Join Barbara Kingsolver and Jane Hirshfield live on the occasion of the release of Barbara’s new book How to Fly.
HOW TO FLY is a luminous new collection of poems by Barbara Kingsolver. The second poetry book in the storied career of this beloved, prizewinning author, it was written quietly over several decades before finding its compelling, coherent shape during recent times that seem to call for the bracing insights of poetry. In more intimate terms than ever before, Kingsolver contemplates the everyday and the metaphysical, offering reflections on the practical, the spiritual, and the wild. Her “how-to” poems apply wisdom and disarming humor to ventures as wide-ranging as marriage and divorce, sheep-shearing, praying to unreliable gods,and of course, flying.They evoke clear-eyed contemplation of life and death, of art itself, and the transcendent wonders of the natural world in unexpected forms: birdsong and ghost-flowers, ruthless ants, clever shellfish, coral reefs, and thousand-year-old beech trees. In these poignant meditations, readers will recognize Kingsolver’s lyrical voice and also find new surprises.
“I’ve written poems for as long as I can remember, starting with rhyming ditties in childhood that cracked up my siblings, and bleak adolescent confessionals that I kept to myself,” Kingsolver recalls. “In school I studied science, for practical reasons, but I could never stop the poetry from bubbling out of my soul. I have proof of this: the organic chemistry textbook I used in college has poems scribbled in its margins. Eventually my secret writing life proved to be a profession as worthy as science, and I became what I happily am to this day, a writer. I take pleasure in every form, from journalism and narrative nonfiction to short stories, novels, even screenwriting. But I never stopped writing poems, and they’re special to me, like love children. Nobody asks them of me, I just make them for the thrill of it, little bursts of ecstasy popping open wherever they happen to fall.”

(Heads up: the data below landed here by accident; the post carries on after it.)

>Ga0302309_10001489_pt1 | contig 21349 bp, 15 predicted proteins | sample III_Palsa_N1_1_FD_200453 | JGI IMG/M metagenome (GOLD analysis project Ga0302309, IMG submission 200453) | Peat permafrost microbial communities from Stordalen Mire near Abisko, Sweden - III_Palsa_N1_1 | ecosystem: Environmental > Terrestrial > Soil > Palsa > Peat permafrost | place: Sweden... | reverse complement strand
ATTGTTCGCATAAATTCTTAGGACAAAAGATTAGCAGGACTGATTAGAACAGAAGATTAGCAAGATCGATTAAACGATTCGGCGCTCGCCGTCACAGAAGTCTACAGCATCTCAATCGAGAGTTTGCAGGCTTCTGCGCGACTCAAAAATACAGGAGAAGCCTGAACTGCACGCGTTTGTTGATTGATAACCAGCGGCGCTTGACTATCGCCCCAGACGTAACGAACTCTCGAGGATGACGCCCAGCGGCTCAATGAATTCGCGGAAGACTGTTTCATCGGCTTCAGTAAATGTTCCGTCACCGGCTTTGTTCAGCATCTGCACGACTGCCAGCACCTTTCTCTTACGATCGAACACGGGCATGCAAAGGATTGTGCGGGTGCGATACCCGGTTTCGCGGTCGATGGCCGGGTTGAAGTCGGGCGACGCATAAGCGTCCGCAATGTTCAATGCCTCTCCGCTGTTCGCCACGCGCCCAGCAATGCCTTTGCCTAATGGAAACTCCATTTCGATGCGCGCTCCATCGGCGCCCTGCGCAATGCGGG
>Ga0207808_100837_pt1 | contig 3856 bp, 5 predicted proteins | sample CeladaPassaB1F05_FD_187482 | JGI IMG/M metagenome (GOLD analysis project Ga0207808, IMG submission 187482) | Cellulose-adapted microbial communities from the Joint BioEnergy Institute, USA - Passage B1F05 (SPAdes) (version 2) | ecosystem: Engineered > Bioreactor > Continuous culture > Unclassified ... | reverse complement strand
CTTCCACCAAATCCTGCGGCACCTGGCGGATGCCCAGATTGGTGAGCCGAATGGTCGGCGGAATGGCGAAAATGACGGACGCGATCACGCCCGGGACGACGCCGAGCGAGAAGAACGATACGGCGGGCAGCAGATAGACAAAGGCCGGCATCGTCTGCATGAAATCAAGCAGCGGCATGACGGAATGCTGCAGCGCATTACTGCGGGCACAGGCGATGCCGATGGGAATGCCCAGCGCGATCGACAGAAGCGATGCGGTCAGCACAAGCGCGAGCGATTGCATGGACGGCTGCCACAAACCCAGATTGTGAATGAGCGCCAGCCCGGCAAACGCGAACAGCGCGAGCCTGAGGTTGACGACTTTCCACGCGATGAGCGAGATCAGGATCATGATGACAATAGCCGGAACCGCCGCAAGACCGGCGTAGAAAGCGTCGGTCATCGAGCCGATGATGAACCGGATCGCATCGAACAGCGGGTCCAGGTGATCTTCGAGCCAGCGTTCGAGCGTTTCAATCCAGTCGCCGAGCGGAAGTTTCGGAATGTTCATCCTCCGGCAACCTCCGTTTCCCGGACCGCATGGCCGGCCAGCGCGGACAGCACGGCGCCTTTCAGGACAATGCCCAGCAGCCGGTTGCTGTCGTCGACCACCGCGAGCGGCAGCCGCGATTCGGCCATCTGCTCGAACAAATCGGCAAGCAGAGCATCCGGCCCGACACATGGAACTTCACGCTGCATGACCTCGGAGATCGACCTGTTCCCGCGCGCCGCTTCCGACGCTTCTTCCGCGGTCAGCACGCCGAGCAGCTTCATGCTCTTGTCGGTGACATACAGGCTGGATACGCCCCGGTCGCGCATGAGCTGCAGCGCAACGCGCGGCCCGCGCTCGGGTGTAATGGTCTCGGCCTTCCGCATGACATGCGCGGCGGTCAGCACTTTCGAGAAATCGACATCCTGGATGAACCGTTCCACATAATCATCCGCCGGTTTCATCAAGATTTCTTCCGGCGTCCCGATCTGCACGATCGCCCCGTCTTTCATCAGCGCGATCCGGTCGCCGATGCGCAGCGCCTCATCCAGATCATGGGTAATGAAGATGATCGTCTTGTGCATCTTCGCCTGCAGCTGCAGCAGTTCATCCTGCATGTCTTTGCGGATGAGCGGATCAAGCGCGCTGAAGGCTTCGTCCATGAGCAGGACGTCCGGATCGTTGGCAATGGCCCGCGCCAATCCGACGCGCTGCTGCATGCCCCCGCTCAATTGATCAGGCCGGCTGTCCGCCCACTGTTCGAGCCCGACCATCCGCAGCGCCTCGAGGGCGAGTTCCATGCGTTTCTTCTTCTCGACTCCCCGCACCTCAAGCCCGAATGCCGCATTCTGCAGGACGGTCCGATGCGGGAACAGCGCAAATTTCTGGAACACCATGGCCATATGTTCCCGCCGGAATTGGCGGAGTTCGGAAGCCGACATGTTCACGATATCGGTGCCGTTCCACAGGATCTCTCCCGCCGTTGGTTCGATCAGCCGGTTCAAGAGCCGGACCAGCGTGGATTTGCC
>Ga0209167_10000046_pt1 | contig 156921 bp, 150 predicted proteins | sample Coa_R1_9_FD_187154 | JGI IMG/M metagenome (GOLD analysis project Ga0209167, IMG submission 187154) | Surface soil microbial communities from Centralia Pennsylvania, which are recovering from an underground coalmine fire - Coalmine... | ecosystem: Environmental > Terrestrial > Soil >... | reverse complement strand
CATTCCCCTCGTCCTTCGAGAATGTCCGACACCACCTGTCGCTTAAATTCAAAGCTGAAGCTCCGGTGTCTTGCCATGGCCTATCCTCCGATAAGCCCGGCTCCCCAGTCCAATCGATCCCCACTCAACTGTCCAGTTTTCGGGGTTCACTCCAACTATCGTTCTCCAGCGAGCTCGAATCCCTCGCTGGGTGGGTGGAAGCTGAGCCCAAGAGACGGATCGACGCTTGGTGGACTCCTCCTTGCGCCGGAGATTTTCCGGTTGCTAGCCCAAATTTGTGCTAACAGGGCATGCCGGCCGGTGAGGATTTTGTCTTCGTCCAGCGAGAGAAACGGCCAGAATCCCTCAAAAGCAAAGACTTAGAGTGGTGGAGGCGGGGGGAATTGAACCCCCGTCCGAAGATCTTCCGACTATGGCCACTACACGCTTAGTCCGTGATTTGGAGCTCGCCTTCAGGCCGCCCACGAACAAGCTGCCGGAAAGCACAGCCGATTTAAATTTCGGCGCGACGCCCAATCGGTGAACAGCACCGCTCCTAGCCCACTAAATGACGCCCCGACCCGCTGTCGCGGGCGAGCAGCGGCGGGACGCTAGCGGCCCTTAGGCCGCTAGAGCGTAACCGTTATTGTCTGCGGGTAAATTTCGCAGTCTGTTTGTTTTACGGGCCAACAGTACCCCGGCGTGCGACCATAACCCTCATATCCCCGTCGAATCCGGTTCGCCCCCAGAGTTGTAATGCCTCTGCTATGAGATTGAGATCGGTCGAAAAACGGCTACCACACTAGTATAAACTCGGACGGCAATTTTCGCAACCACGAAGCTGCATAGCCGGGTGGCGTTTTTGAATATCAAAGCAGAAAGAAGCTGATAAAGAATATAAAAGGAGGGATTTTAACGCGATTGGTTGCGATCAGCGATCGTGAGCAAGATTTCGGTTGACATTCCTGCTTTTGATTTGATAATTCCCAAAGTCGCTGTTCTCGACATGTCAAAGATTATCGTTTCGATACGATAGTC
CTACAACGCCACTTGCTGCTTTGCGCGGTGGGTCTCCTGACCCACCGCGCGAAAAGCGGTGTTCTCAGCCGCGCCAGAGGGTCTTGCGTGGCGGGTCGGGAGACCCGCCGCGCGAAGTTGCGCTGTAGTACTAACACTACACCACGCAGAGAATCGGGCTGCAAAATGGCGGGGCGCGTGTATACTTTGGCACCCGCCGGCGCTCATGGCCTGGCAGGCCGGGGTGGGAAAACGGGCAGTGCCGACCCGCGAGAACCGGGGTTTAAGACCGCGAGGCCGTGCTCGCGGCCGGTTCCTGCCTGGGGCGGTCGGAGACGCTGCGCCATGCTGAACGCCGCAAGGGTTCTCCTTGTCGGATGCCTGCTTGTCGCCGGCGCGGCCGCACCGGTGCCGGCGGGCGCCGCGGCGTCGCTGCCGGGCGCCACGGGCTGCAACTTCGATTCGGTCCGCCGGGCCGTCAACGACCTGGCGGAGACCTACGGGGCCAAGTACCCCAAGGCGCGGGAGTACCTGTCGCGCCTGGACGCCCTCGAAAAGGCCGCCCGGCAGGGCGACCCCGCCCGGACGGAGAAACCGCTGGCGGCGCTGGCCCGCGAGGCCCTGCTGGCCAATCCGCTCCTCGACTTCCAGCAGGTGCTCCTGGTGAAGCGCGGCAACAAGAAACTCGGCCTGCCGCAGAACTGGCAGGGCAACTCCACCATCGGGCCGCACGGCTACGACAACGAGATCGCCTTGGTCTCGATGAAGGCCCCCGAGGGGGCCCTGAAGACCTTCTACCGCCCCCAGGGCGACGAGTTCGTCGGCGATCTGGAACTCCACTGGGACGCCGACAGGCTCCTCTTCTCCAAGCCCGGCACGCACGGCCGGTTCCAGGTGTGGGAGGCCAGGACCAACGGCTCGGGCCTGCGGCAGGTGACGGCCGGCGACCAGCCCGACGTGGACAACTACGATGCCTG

HOW TO FLY reveals a new side of Kingsolver’s remarkable talents to her legion of readers, while displaying all the grace, perception, and art we have come to love in her work.
Barbara Kingsolver’s work has been translated into more than twenty languages and has earned a devoted readership. Her novel, The Poisonwood Bible, was a finalist for the Pulitzer Prize in Fiction and for the PEN/Faulkner Award. The Lacunawon the Orange Prize for Fiction, and Flight Behavior was shortlisted for the Women’s Prize for Fiction. She was awarded the National Humanities Medal, our country’s highest honor for service through the arts, as well as the Dayton Literary Peace Prize for her body of work. Before she made her living as a writer, Kingsolver earned degrees in biology and worked as a scientist. She lives with her family on a farm in southern Appalachia.
Jane Hirshfield, one of our most celebrated contemporary poets, is the author of nine collections of poetry, including the newly released Ledger, which has been hailed as the most important and masterly work of her career. Her other works include The Beauty, long-listed for the National Book Award and a San Francisco Chronicle Best Book of 2015; Come, Thief; After, named a Best Book of 2006 by The Washington Post, The San Francisco Chronicle, and the Financial Times, and a finalist for England’s prestigious T.S. Eliot Prize; Given Sugar, Given Salt finalist for the 2001 National Book Critics Circle Award, and winner of the Bay Area Book Reviewers Award; The Lives of the Heart; The October Palace; Of Gravity & Angels, winner of the Poetry Center Book Award; and Alaya.